During the 1999 A.P.E.C. Conference there was a State Banquet in Christchurch involving United States President Bill Clinton, the then President of China Jiang Zemin and former New Zealand Prime Minister Jenny Shipley. Prior to the State Banquet a couple of Christchurch Boys High School students protested against Chinese repression of Tibet. Because of the proximity to the Banquet, and the extreme adversity of Chinese officials to public protests, the Chinese President refused to attend until the protestors were dispersed. Eventually New Zealand Police were requested to move the protestors along, which sparked controversy, but which I think in hindsight was probably the right thing to do, as Chinese security officials would not have taken so kindly.

The racers are marshalling: New Zealand readies for Election 2020


2020 is not event two weeks old, and our Parliamentary representatives are either still on holiday or in the office planning the year ahead, but already some political certainties are playing out across the country. The most notable and most obvious one plays out every three years and is commonly known as the General Election.

The date has not been set yet, but possibly the first election debate this year will be over whether Prime Minister Jacinda Ardern will set a date early in the proceedings as her predecessors former Prime Ministers John Key and Bill English did. Both set dates fairly early in the third year of the terms they were Prime Minister in.

The smaller parties are not waiting for a date to be set. In the last year a bracket of new parties have sprung up around former candidates, such as the Sustainable Party, which is led by Vernon Tava. In the case of the Prosperity Party obscure individuals who might have what it takes to be a genuine candidate. They have released policy platforms that are surprisingly in depth, almost like they expect to sail straight into government.

In the last few election cycles I would have been able to tell you months in advance who I would be voting for. But in 2020 I am now coming into my second year of not having a clue who I support any more. Whilst the minor parties look interesting, a number of questions arise including, but not limited to:

  1. How realistic are they about their election prospects
  2. What work have they done on establishing their own functions, party constitution and compliance with the Electoral Finance Act and other relevant legislation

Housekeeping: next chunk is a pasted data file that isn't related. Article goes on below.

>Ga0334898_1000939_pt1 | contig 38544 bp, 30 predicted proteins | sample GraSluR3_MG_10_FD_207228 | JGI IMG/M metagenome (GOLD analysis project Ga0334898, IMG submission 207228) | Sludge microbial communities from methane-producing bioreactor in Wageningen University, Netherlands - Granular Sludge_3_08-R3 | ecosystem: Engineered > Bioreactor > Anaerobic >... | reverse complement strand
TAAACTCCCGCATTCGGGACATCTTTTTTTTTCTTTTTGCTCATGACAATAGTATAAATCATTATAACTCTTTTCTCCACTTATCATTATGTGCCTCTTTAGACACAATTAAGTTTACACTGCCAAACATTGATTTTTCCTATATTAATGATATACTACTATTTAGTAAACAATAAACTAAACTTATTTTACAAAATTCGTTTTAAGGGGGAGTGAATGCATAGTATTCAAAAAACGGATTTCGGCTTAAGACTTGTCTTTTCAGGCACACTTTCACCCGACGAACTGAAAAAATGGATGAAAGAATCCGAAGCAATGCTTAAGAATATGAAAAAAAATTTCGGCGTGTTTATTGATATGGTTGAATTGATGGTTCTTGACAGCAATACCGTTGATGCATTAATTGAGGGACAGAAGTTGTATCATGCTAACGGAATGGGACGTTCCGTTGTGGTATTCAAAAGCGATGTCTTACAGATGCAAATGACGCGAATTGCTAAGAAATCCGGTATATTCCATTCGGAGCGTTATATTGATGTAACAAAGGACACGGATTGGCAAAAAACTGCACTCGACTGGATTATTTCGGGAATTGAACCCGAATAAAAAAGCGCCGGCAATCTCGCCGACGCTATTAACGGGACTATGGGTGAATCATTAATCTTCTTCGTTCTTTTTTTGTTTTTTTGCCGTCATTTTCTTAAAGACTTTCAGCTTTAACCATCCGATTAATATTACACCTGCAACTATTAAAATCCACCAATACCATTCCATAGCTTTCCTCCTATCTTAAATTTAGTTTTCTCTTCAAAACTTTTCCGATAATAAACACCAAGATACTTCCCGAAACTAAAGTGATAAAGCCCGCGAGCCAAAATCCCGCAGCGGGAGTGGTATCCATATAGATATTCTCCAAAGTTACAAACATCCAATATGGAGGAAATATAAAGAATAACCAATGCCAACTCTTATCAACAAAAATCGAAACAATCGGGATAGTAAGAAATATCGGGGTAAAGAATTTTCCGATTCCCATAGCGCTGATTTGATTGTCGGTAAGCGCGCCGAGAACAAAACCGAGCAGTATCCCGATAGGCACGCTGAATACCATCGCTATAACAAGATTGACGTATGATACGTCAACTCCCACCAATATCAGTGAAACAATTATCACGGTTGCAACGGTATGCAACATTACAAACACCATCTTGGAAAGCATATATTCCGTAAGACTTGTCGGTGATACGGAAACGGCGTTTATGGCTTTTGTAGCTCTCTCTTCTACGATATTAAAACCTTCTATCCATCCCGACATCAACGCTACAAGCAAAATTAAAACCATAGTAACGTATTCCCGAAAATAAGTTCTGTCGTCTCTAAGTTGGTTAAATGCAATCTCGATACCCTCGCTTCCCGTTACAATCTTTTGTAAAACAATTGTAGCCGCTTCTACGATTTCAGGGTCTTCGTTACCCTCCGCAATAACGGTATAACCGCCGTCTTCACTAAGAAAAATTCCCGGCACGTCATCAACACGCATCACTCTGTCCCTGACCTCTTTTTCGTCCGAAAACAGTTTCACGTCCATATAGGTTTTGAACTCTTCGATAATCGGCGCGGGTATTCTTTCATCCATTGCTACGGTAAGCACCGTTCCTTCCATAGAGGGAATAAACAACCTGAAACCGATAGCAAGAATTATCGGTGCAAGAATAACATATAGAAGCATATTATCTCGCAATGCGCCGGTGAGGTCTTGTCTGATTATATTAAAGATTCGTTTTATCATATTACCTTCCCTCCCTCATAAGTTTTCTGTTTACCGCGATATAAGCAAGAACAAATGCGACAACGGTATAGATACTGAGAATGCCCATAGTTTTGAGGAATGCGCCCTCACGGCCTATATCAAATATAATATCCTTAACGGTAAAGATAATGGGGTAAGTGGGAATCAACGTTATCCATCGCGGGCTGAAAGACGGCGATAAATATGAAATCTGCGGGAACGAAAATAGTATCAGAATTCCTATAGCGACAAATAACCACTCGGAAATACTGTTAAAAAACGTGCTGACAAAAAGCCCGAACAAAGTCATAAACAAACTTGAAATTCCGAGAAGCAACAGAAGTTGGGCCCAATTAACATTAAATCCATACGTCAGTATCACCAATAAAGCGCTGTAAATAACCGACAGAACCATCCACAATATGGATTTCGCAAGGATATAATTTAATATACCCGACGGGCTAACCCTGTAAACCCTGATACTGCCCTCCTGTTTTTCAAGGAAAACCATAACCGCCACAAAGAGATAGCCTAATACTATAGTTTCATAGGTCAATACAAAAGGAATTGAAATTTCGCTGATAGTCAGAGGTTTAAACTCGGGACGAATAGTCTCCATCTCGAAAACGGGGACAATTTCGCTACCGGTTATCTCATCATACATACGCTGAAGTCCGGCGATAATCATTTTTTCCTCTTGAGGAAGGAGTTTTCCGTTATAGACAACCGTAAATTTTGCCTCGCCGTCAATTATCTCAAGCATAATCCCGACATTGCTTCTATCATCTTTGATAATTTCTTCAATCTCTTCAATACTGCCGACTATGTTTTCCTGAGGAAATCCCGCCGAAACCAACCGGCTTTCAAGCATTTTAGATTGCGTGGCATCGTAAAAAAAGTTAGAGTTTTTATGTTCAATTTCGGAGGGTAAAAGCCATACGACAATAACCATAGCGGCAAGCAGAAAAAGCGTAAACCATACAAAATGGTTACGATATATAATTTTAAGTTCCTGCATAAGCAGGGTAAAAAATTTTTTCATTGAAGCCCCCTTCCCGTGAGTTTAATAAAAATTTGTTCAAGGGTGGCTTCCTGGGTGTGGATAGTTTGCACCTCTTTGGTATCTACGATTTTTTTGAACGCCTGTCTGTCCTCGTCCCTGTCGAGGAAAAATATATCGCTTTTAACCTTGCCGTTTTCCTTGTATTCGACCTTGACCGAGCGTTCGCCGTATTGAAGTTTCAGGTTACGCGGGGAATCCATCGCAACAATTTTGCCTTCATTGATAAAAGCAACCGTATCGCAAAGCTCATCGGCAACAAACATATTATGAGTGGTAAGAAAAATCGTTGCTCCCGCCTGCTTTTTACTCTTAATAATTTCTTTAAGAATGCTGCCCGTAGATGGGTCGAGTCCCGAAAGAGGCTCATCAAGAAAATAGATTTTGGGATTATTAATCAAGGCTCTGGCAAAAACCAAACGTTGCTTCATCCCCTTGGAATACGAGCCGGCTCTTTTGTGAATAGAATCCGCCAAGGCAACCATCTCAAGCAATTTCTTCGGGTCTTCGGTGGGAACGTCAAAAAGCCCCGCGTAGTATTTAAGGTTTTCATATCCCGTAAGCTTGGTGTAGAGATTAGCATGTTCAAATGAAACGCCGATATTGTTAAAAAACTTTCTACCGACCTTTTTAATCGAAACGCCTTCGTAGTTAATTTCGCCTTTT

3. Can they identify their values

I also have questions of the parties in Parliament, which I will mention briefly shortly. Before that I want to run a quick ruler over the five Parliament parties, in terms of challenges facing them:

National: The largest party in Parliament has been doing better in the polls of late. However its leader Simon Bridges has been very quiet on the subject of the bush fires, and it is well known that National wants to amend the zero carbon legislation. National are also not saying much about the change in public mood over harsher criminal sentencing. It has a potentially damaging liability in failing to ascertain the truthfulness of M.P. Jian Yang about his links to the Chinese Communist Party.

Labour: Has done well off Prime Minister Jacinda Ardern’s image as warm and compassionate. It has not done so well off the delivery of policy, particularly in housing, social welfare and justice. Certain Ministers have become a liability and several others are at risk of joining them. It has the potential to pick up more seats, particularly if National do not lift their game on climate change and the environment.

Greens: After almost single handedly blowing themselves to bits in 2017 with Metiria Turei’s admission of misusing benefits, the Greens have rebuilt themselves remarkably well. The elevation of Marama Davidson to the co-leadership does not seem to have harmed them as much as I thought it would. Their primary challenges will be accepting that climate change is going to have to be balanced with the economy; accepting that a whole new infrastructure genre in terms of public works is going to be necessary and understanding that there will always be a place for a Defence Force in New Zealand.

New Zealand First: Not having been a party member for the last 2 1/2 years, I cannot so easily comment on internal happenings any more. I will just say that if they are the same as they were when I left, then the party still has an existential crisis that is still excessively reliant on leader Winston Peters pulling another trick out of the bag. It’s policy platform is still the best in Parliament by some distance, but its betrayal over the Trans Pacific Partnership Agreement is a huge stinking dead rat.